Being ticked off

Now when I thought about writing this blog I thought that was a great title. “Being ticked off” – but then I bethought myself and wondered if this is an expression that is known or even used in Canada.

Growing up in the UK and then in South Africa ticked off could be one of two things – maybe you got told off at work or at school as in “My boss ticked me off because I was late” …. or maybe you got annoyed or fed up with someone and then you would say “She really ticked me off when she told me she couldn’t come to our meeting”.

So now that we are all clear on what being ticked off could mean in different contexts let me share a tick story that really ticked me off but even today provides a good chuckle.

When we lived in South Africa we would love to take a road trip driving from Johannesburg all the way down to Cape Town passing through many of the little towns along the way.

While spending an overnight in one of these small towns we decided to head out for a walk one afternoon. We left the path and climbed over tree trunks and undergrowth really enjoying the solitude of being away from everything. As we sat down on a huge fallen tree trunk just to catch our breath we reflected upon how lucky we were to be able to enjoy such an idyllic spot.

Then we noticed them…..

The ticks.

Oh. My. Goodness. The scenic tree trunk that we had used as a bench was the home to a nest of ticks. And yes – they were all over us. Now it doesn’t matter whether you are in Africa, Asia or good old Canada. Nobody wants tick bite fever. And we had to do something about it – quickly.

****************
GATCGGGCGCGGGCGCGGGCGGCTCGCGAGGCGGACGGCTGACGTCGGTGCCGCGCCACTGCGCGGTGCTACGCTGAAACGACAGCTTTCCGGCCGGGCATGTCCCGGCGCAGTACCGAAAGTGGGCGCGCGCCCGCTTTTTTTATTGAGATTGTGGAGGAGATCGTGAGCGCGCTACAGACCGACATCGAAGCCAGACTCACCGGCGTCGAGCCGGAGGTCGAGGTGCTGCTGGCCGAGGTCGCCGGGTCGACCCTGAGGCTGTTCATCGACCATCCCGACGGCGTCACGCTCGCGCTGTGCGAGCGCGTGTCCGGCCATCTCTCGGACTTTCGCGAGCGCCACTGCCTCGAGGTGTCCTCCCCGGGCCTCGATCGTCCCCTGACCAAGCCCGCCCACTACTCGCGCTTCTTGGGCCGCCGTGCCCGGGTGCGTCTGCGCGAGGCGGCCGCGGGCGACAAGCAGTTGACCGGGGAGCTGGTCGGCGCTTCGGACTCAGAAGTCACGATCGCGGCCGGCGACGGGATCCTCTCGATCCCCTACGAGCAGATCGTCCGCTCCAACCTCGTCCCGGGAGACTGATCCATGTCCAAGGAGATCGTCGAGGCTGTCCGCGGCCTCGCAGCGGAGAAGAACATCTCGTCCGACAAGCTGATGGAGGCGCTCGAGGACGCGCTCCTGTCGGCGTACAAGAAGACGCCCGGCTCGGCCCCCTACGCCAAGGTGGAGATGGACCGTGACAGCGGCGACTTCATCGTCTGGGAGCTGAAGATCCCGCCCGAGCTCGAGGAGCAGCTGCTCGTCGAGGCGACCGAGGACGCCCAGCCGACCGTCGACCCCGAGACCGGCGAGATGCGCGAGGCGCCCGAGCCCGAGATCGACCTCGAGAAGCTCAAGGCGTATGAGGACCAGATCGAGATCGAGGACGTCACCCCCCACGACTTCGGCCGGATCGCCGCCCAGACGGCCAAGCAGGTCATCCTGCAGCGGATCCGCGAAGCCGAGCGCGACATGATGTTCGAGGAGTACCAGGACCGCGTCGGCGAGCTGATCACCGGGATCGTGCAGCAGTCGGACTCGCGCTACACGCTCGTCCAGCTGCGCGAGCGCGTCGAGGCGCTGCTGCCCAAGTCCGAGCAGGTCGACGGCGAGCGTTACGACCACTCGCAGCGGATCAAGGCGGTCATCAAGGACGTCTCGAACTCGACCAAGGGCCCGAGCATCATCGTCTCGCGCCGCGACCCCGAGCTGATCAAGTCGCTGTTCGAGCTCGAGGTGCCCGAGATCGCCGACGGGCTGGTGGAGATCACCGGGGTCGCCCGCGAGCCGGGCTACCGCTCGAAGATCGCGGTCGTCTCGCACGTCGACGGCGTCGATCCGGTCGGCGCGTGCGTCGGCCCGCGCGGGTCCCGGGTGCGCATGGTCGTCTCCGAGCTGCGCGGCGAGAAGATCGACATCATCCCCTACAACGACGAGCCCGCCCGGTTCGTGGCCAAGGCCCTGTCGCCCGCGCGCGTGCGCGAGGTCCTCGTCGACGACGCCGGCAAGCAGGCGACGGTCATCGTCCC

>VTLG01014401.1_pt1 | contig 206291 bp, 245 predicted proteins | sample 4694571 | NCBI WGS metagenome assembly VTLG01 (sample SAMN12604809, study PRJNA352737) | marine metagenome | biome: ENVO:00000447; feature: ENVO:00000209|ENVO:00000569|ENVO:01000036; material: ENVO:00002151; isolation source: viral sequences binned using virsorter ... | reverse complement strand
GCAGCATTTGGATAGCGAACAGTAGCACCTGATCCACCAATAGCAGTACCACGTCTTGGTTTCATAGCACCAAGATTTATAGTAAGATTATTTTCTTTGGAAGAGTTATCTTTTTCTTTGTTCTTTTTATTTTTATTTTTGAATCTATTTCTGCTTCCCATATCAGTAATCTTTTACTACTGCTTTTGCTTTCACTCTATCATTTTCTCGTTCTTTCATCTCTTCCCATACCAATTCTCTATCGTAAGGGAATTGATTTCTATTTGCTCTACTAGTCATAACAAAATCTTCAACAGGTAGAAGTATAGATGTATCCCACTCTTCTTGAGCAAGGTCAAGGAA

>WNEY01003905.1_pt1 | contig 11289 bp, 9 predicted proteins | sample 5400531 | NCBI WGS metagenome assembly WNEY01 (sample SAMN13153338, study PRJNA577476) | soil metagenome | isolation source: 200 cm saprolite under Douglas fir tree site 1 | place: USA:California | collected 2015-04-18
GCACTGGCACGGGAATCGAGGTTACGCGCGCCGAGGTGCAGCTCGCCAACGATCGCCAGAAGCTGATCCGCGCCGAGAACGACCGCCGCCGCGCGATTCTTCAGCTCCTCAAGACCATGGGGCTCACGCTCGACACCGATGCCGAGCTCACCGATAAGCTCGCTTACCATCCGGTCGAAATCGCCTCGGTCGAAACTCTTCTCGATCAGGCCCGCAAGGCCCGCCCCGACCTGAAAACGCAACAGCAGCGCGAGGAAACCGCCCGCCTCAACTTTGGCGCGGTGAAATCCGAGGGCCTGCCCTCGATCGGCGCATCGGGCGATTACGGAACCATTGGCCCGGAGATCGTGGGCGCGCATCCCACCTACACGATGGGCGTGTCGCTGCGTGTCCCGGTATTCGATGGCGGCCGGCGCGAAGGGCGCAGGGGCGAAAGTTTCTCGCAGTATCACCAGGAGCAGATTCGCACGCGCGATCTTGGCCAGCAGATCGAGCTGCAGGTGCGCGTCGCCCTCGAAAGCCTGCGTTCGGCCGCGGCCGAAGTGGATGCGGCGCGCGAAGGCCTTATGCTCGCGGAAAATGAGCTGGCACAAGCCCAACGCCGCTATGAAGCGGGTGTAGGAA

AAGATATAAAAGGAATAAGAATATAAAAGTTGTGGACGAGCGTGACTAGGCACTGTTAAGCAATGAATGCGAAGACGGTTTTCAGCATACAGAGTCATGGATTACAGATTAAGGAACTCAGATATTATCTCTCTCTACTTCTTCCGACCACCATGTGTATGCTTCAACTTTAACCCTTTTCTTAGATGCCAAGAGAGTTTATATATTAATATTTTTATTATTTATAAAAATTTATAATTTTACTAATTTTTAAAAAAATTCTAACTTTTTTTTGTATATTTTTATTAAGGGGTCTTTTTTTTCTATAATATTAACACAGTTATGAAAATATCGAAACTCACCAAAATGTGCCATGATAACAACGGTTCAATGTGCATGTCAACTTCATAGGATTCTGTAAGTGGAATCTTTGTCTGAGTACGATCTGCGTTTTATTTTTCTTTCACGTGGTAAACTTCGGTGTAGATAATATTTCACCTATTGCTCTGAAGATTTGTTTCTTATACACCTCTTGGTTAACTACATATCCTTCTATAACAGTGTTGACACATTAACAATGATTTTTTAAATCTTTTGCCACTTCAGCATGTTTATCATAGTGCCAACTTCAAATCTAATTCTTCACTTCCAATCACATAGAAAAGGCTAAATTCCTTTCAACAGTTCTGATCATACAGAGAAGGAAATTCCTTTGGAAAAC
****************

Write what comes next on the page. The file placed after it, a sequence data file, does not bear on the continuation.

Remember – were were in a tiny little town – not even a hospital or clinic – but then a brilliant idea…. this was farming country. There HAD to be an agricultural supply store. We headed over there without a moment’s delay.

“Do you have any sheep dip?” – we asked. Now we did not look like farmers, we did not sound like farmers and we were strangers (in this part of the world everybody knows everybody else) – so understandably the fellow at the agri store was a bit puzzled.

“What do you want sheep dip for?” he asked. Um …. this is embarrassing, but we sat in a tick nest and now we are covered and even as we were explaining this my imagination was running riot imagining these little ticks …. well ….. I will leave that to your own imagination.

When we explained he first had a good laugh and then provided us with a package of powdered sheep dip – we beat a hasty retreat back to our hotel and filled the bath with hot water and dumped the whole package into it.

“OK, you first” said my husband (the perfect gentleman!). Yuck it was disgusting. And I had to wash my hair in it. We both walked around for days smelling like chemical disasters. The smell of sheep dip is pungent…. but we never got tick bite fever – and we will never just sit on a log in the forest without checking it properly.

We still talk about it today – I guess that is what makes travel so special. The time passes quickly but the memories remain and turn into good stories….

“Now kids, did I ever tell you about the time that me and Grandpa got into a bath full of sheep dip?”

By Lesley Keyter

Lesley Keyter is the face of travel in the fast growing city of Calgary. Every week since 1997 she has has featured live on the Morning News Global TV.

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